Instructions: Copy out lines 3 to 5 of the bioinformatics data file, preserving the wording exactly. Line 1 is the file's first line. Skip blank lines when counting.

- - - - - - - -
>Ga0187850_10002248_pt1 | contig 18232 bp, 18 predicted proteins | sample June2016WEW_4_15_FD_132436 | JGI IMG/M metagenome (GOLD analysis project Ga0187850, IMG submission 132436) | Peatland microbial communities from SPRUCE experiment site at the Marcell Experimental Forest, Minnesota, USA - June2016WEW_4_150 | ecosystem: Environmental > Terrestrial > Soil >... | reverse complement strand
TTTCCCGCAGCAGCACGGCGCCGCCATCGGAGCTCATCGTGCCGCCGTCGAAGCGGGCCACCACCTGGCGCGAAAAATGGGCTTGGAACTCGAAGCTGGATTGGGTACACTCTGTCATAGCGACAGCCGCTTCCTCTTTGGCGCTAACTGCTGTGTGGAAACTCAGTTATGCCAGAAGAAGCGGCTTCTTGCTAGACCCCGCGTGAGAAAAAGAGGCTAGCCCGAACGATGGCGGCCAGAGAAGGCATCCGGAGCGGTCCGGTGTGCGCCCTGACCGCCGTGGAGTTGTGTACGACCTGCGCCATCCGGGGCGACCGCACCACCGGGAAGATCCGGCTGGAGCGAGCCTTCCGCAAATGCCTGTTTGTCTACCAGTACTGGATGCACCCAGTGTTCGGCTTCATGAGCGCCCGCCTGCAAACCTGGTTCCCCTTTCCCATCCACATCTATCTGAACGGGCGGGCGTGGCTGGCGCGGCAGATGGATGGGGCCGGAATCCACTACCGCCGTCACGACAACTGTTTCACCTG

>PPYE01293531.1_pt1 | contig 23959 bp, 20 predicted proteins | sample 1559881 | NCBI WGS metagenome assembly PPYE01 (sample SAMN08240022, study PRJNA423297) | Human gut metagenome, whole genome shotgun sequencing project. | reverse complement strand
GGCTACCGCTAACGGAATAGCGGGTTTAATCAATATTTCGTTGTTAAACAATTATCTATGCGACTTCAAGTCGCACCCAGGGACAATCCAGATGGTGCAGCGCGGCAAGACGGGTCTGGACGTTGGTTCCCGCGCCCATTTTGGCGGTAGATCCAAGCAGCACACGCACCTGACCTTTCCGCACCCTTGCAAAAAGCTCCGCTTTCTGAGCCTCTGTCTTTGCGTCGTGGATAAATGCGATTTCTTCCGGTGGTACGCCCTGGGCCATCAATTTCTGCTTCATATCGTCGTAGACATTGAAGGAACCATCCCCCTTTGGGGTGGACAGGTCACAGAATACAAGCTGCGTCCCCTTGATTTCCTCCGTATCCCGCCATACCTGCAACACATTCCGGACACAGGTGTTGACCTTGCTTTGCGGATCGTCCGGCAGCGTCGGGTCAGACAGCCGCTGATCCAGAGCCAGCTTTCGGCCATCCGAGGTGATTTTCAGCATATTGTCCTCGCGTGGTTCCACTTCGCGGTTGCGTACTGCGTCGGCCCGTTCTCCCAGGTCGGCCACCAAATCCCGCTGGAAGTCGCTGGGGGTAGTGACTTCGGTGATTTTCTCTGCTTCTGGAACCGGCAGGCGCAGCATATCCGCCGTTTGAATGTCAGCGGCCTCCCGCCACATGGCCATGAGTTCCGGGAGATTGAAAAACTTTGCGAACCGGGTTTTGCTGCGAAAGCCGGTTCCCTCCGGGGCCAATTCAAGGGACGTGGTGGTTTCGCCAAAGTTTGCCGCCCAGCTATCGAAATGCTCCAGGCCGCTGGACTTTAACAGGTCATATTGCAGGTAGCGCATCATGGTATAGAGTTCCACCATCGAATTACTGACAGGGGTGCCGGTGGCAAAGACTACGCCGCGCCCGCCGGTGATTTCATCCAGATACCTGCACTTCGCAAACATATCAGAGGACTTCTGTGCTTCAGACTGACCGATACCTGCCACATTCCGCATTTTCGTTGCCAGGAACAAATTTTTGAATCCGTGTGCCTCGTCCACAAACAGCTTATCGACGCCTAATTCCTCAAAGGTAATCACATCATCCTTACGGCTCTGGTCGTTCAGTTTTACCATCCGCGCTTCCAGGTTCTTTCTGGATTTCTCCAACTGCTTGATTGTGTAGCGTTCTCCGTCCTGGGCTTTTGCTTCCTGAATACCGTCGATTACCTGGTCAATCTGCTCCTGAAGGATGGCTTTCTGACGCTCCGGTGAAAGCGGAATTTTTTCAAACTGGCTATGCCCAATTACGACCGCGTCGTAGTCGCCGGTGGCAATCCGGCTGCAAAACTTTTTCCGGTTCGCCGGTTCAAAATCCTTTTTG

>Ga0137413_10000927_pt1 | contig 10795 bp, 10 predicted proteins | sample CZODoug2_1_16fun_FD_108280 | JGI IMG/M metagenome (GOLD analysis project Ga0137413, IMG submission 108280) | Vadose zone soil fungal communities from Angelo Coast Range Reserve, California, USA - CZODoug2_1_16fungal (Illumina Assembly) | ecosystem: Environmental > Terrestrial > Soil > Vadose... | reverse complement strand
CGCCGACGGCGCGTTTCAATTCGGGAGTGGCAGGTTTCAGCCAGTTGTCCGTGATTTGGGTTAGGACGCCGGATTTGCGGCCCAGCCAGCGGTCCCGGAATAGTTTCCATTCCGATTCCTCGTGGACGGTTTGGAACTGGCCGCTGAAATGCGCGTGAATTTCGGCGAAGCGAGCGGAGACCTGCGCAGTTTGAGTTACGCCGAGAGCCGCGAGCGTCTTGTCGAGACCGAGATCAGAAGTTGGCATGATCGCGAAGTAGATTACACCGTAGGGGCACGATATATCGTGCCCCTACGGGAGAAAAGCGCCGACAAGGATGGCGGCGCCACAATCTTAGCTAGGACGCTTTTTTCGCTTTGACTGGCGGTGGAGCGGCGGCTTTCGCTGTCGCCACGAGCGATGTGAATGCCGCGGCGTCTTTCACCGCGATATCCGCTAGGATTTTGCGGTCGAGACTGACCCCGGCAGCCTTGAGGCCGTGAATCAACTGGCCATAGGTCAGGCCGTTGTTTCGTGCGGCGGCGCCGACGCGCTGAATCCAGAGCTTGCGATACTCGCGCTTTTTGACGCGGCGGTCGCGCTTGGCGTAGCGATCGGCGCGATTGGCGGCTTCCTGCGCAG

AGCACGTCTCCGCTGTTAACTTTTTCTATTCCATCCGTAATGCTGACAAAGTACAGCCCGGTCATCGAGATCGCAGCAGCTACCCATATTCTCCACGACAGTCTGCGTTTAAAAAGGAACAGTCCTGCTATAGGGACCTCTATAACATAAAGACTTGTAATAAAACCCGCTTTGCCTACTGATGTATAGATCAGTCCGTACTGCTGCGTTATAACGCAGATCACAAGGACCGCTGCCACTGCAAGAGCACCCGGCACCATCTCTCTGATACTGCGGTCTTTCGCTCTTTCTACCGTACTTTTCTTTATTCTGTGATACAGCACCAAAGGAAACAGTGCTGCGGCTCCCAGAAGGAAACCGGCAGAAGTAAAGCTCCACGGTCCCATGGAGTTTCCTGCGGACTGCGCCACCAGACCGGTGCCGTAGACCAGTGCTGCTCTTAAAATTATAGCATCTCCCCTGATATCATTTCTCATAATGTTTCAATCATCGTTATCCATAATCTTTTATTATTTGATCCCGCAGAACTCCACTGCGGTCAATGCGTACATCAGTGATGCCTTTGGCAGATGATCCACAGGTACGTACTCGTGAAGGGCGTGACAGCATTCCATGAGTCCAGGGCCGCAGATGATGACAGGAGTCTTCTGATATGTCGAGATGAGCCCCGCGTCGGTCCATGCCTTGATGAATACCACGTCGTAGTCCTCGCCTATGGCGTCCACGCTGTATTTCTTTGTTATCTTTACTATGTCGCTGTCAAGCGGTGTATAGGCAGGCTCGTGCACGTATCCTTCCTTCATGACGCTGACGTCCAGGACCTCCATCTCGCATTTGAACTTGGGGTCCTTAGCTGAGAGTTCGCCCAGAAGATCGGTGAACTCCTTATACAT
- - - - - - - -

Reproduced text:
>PPYE01293531.1_pt1 | contig 23959 bp, 20 predicted proteins | sample 1559881 | NCBI WGS metagenome assembly PPYE01 (sample SAMN08240022, study PRJNA423297) | Human gut metagenome, whole genome shotgun sequencing project. | reverse complement strand
GGCTACCGCTAACGGAATAGCGGGTTTAATCAATATTTCGTTGTTAAACAATTATCTATGCGACTTCAAGTCGCACCCAGGGACAATCCAGATGGTGCAGCGCGGCAAGACGGGTCTGGACGTTGGTTCCCGCGCCCATTTTGGCGGTAGATCCAAGCAGCACACGCACCTGACCTTTCCGCACCCTTGCAAAAAGCTCCGCTTTCTGAGCCTCTGTCTTTGCGTCGTGGATAAATGCGATTTCTTCCGGTGGTACGCCCTGGGCCATCAATTTCTGCTTCATATCGTCGTAGACATTGAAGGAACCATCCCCCTTTGGGGTGGACAGGTCACAGAATACAAGCTGCGTCCCCTTGATTTCCTCCGTATCCCGCCATACCTGCAACACATTCCGGACACAGGTGTTGACCTTGCTTTGCGGATCGTCCGGCAGCGTCGGGTCAGACAGCCGCTGATCCAGAGCCAGCTTTCGGCCATCCGAGGTGATTTTCAGCATATTGTCCTCGCGTGGTTCCACTTCGCGGTTGCGTACTGCGTCGGCCCGTTCTCCCAGGTCGGCCACCAAATCCCGCTGGAAGTCGCTGGGGGTAGTGACTTCGGTGATTTTCTCTGCTTCTGGAACCGGCAGGCGCAGCATATCCGCCGTTTGAATGTCAGCGGCCTCCCGCCACATGGCCATGAGTTCCGGGAGATTGAAAAACTTTGCGAACCGGGTTTTGCTGCGAAAGCCGGTTCCCTCCGGGGCCAATTCAAGGGACGTGGTGGTTTCGCCAAAGTTTGCCGCCCAGCTATCGAAATGCTCCAGGCCGCTGGACTTTAACAGGTCATATTGCAGGTAGCGCATCATGGTATAGAGTTCCACCATCGAATTACTGACAGGGGTGCCGGTGGCAAAGACTACGCCGCGCCCGCCGGTGATTTCATCCAGATACCTGCACTTCGCAAACATATCAGAGGACTTCTGTGCTTCAGACTGACCGATACCTGCCACATTCCGCATTTTCGTTGCCAGGAACAAATTTTTGAATCCGTGTGCCTCGTCCACAAACAGCTTATCGACGCCTAATTCCTCAAAGGTAATCACATCATCCTTACGGCTCTGGTCGTTCAGTTTTACCATCCGCGCTTCCAGGTTCTTTCTGGATTTCTCCAACTGCTTGATTGTGTAGCGTTCTCCGTCCTGGGCTTTTGCTTCCTGAATACCGTCGATTACCTGGTCAATCTGCTCCTGAAGGATGGCTTTCTGACGCTCCGGTGAAAGCGGAATTTTTTCAAACTGGCTATGCCCAATTACGACCGCGTCGTAGTCGCCGGTGGCAATCCGGCTGCAAAACTTTTTCCGGTTCGCCGGTTCAAAATCCTTTTTG

>Ga0137413_10000927_pt1 | contig 10795 bp, 10 predicted proteins | sample CZODoug2_1_16fun_FD_108280 | JGI IMG/M metagenome (GOLD analysis project Ga0137413, IMG submission 108280) | Vadose zone soil fungal communities from Angelo Coast Range Reserve, California, USA - CZODoug2_1_16fungal (Illumina Assembly) | ecosystem: Environmental > Terrestrial > Soil > Vadose... | reverse complement strand